Balancing client confidentiality and applying for work July 23, 2012Posted by Jill (@bonnjill) in Business practices.
One of my friends owns a translation agency. They are currently updating their records and have their poor intern contacting translators in their database to update their information. As you can imagine, the poor intern is getting frustrated with the nutty replies she is getting. These are translators who applied to work with the agency in the past. All they are asking is for them to update their contact info, sign an NDA and supply a couple references. One translator refused because they are “requesting the names of some of my other clients, an inconsistency both with the rules of the profession and your own NDA. You should be aware that requesting or disclosing such information is illegal and unethical, and contrary to both laws governing the profession and rules of the American Translator’s Association.”
Uh, what? Dude, take a chill pill. All they are asking is for a couple references. Disclosing this information is not “illegal and unethical.” It’s actually a standard business practices everywhere. I think someone has misunderstood something they heard somewhere.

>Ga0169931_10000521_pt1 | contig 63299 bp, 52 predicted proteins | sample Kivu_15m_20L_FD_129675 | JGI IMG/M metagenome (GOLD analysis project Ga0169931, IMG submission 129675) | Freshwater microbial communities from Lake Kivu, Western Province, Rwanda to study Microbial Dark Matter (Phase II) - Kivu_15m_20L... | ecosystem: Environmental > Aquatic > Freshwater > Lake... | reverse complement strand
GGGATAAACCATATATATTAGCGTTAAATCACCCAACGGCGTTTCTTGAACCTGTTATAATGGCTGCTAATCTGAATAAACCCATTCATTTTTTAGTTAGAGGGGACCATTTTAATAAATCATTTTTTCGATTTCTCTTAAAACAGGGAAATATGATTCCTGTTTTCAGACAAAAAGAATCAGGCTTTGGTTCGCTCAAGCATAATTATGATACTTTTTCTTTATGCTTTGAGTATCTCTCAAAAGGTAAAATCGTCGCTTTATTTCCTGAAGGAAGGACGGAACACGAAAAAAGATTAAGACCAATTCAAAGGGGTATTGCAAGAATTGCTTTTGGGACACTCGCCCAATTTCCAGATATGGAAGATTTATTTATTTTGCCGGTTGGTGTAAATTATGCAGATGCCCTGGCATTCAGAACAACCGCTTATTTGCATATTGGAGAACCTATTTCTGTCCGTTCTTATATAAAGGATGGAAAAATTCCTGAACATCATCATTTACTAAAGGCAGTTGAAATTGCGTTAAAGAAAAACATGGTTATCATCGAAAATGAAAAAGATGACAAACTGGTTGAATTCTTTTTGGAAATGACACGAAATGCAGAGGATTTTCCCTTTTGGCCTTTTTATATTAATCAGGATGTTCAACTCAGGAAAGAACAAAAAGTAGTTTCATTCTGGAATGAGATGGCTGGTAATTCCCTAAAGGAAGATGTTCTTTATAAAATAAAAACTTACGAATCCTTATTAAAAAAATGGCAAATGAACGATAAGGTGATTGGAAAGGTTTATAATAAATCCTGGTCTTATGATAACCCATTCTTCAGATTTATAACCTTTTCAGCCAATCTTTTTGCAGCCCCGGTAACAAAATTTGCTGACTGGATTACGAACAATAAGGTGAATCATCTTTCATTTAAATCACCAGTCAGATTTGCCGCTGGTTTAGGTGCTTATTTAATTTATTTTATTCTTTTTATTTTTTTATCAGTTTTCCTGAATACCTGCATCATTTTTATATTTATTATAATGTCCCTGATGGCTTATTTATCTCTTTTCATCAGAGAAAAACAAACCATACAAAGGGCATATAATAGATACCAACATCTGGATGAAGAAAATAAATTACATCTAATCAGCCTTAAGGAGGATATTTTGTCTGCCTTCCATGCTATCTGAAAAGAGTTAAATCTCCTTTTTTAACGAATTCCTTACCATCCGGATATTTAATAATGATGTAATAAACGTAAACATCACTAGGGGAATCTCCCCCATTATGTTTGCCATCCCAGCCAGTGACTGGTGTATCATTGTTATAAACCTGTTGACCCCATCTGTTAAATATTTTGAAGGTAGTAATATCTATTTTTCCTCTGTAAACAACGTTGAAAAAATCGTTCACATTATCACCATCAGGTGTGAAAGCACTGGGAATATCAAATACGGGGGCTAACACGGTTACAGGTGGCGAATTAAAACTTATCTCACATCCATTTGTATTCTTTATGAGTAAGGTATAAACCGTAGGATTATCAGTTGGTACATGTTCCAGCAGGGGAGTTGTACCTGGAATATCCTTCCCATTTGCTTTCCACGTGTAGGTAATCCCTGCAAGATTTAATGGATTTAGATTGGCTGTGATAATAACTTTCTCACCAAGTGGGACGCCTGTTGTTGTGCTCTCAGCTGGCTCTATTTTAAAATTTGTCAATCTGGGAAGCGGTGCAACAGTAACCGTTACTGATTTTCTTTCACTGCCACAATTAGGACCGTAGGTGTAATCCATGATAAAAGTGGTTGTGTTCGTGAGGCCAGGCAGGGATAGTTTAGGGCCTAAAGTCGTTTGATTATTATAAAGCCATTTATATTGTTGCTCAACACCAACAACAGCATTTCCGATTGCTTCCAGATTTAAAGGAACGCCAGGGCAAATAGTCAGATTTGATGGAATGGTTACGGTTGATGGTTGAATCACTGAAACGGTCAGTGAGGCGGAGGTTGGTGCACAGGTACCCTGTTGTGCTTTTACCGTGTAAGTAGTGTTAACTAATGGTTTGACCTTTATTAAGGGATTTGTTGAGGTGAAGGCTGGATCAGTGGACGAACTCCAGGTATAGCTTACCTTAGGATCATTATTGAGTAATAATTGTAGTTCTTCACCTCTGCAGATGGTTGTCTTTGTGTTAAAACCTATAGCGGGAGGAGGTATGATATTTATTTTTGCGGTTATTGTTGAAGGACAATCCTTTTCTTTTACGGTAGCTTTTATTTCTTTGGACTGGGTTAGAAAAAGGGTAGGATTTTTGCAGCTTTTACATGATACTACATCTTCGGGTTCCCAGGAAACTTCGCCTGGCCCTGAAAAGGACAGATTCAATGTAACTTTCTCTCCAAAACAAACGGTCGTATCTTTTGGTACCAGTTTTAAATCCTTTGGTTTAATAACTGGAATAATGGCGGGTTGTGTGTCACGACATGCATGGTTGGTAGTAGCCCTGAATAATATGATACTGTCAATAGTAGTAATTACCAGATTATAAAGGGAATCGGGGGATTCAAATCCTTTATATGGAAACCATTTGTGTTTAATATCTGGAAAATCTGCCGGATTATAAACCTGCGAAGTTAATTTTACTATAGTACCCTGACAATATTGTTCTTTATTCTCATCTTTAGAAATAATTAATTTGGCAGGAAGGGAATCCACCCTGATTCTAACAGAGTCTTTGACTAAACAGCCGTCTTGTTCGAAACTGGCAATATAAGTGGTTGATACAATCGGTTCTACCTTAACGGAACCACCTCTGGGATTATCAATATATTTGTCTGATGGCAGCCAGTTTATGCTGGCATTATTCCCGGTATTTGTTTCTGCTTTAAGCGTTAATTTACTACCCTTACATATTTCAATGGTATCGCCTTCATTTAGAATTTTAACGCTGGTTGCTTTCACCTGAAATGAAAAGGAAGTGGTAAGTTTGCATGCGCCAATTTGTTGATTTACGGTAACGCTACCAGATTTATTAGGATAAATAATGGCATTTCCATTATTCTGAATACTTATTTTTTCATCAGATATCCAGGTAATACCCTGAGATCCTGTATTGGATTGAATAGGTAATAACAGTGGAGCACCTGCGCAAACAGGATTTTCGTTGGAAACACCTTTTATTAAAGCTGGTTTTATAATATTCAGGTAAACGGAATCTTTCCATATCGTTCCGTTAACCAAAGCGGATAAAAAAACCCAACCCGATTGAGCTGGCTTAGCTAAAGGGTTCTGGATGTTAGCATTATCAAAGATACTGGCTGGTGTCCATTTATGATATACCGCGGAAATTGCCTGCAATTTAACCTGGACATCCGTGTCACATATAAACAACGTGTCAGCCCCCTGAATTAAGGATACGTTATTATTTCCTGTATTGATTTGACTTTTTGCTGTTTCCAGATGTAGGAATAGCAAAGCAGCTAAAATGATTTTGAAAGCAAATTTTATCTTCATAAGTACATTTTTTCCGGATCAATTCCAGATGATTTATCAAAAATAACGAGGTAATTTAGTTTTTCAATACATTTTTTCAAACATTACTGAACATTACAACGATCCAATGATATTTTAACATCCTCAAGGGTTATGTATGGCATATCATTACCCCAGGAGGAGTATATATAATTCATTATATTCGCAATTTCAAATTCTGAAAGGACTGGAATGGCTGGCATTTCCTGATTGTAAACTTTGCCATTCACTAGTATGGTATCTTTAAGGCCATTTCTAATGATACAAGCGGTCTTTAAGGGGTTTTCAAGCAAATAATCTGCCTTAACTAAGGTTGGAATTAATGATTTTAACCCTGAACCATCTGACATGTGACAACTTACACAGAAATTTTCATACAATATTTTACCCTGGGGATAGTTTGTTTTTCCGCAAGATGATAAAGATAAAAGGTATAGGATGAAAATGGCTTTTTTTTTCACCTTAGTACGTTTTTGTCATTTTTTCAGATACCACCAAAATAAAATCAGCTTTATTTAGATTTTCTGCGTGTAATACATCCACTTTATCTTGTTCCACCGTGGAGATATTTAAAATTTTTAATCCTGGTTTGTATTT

The American Translator’s Association’s Code of Professional Conduct says nothing about providing references. There are eight bullet points, and the only one that might possibly be misconstrued to mean this could be number 2 – “to hold in confidence any privileged and/or confidential information entrusted to us in the course of our work.” However, this means confidential corporate information, medical results, and business secrets. Keeping anything we learn through a translation for our clients confidential. No more, no less. It does not mean providing a reference.
According to Freelance Folder’s 10 Painful Mistakes that Cost You Freelance Work, one of the top ten mistakes is “No references.” As the writer explains, “Testimonials are a key part of marketing yourself as a freelancer. If no one is willing to say that you did a good job for them, prospects may wonder what’s wrong with you.” Freelance Folder suggests you “ask a few of your current clients if they would be willing to write a testimonial for you.” The reference can also be a former professor, another freelance translator, or a project manager that has worked with you at several agencies. They aren’t asking for references to poach your clients. I am regularly asked to provide a reference for former students. All the agencies want to know is if the student has the skills to be a translator (and is sane). In fact, most agencies probably don’t even have the manpower to follow up on the references. Asking for a reference is not equivalent to client poaching, and this translator will most likely never get work from any agency with this attitude.